Many - especially larger - German companies have set up their own CSR/sustainability departments in recent years. Thus, especially at large companies, more and more employees are working directly in the CSR/sustainability area. However, many small and medium-sized companies have also taken measures in the area of CSR in recent years. As part of their CSR/sustainability strategy, many companies have also taken concrete measures to implement the UN Guiding Principles on Business and Human Rights and the OECD Guidelines for Multinational Enterprises.
Social commitment is an integral part of the established German corporate culture. German companies make an annual commitment of €11.2 billion in the social sector alone. In addition, a large number of initiatives exist at international and national level to promote the ideas of CSR and sustainability, such as the UN Global Compact Network and German Global Compact Network, the Alliance for Sustainable Textiles, Together for Sustainability (TfS), Chemie³, Bettercoal, etc..
Many large German companies have direct suppliers (tier-1) in the high five-digit range. Some corporations have over 100,000 direct suppliers. The supplier tiers before that can cover millions of companies. Germany imported goods from abroad worth 1,089.8 billion euros in 2018, about 3 billion euros per day.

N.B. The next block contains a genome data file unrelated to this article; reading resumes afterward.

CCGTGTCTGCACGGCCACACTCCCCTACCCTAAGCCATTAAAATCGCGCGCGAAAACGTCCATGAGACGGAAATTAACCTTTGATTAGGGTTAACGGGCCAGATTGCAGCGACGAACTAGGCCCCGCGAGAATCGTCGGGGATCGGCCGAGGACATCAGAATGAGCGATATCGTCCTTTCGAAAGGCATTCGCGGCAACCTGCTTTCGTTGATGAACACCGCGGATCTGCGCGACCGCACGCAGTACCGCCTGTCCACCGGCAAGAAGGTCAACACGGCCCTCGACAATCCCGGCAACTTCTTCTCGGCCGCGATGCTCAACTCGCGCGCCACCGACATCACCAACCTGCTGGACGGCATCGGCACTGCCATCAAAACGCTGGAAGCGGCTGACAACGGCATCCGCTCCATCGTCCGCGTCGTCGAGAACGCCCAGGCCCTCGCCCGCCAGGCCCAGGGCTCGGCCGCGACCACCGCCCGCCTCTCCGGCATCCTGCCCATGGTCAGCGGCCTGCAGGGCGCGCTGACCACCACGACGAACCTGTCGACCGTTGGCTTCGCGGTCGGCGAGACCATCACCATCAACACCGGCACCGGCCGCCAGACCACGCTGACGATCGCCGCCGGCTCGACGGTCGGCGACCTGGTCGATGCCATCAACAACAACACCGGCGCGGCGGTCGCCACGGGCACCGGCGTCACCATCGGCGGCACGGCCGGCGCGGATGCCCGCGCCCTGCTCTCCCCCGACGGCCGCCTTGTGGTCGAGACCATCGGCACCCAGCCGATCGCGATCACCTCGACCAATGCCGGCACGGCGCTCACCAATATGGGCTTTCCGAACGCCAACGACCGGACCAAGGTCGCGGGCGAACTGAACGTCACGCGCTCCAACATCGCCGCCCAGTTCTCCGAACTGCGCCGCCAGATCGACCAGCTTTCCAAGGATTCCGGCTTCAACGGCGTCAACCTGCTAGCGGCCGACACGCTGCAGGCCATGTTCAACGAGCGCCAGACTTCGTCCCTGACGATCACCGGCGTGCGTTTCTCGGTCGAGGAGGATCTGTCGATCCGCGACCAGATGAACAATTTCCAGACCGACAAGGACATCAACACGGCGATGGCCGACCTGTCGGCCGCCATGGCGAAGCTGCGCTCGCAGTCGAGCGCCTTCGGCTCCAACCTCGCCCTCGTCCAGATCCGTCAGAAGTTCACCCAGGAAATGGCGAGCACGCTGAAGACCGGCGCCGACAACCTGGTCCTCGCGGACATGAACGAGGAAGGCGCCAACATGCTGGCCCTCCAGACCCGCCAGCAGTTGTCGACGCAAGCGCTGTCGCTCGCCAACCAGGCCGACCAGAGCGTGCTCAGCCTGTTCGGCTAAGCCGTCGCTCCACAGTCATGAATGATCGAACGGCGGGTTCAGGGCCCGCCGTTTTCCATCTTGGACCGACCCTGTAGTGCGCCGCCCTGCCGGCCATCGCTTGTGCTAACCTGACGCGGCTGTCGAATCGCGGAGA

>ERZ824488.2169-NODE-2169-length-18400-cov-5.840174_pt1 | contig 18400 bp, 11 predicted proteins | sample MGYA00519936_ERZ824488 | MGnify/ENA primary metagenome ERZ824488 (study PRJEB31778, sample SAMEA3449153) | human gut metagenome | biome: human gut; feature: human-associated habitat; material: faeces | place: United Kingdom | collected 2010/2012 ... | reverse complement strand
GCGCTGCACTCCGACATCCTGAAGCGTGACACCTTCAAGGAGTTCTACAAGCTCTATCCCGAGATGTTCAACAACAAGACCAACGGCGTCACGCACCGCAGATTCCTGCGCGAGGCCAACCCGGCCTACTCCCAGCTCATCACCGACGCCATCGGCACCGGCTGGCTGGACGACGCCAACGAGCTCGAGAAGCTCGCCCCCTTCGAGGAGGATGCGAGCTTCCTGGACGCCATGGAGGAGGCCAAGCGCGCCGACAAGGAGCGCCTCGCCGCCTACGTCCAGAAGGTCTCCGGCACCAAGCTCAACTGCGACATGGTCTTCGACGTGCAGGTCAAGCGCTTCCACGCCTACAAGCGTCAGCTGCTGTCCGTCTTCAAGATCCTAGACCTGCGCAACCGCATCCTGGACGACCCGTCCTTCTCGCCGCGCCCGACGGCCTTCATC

To minimize liability risks, companies would be forced to shorten supply chains and withdraw from regions with problematic human rights situations and cease business activities ("cut and run" instead of the required "stay and improve"). Global trade would be damaged and many employees in developing and emerging countries would lose their jobs and SMEs from these countries would be denied access to global supply chains (cf. study Economic Evaluation of a Supply Chain Act, Kiel Institute for the World Economy).
It should be noted that almost 2 out of 3 workers (62%) worldwide are employed in the informal sector. Internationally recognized human rights also include the principles relating to fundamental rights in the 8 ILO core labor standards. Of 187 ILO countries, 41 have not ratified all 8 ILO core labor standards, including major industrialized nations.
The introduction of an unrealistic supply chain liability would also thwart the efforts of the German government itself to attract companies to engage and invest in Africa. Such engagement is not possible for companies if they have to take on incalculable legal risks in the process. The Afrika-Verein der deutschen Wirtschaft e.V. states (PM, March 26, 2019): "A rigid legal regime for human rights due diligence can lead to a withdrawal of German companies from challenging markets on the African continent and jeopardizes investments and business activities in African countries." Positive action on the ground in developing and emerging countries is important, as 80% of workers are not even reached through global supply chains.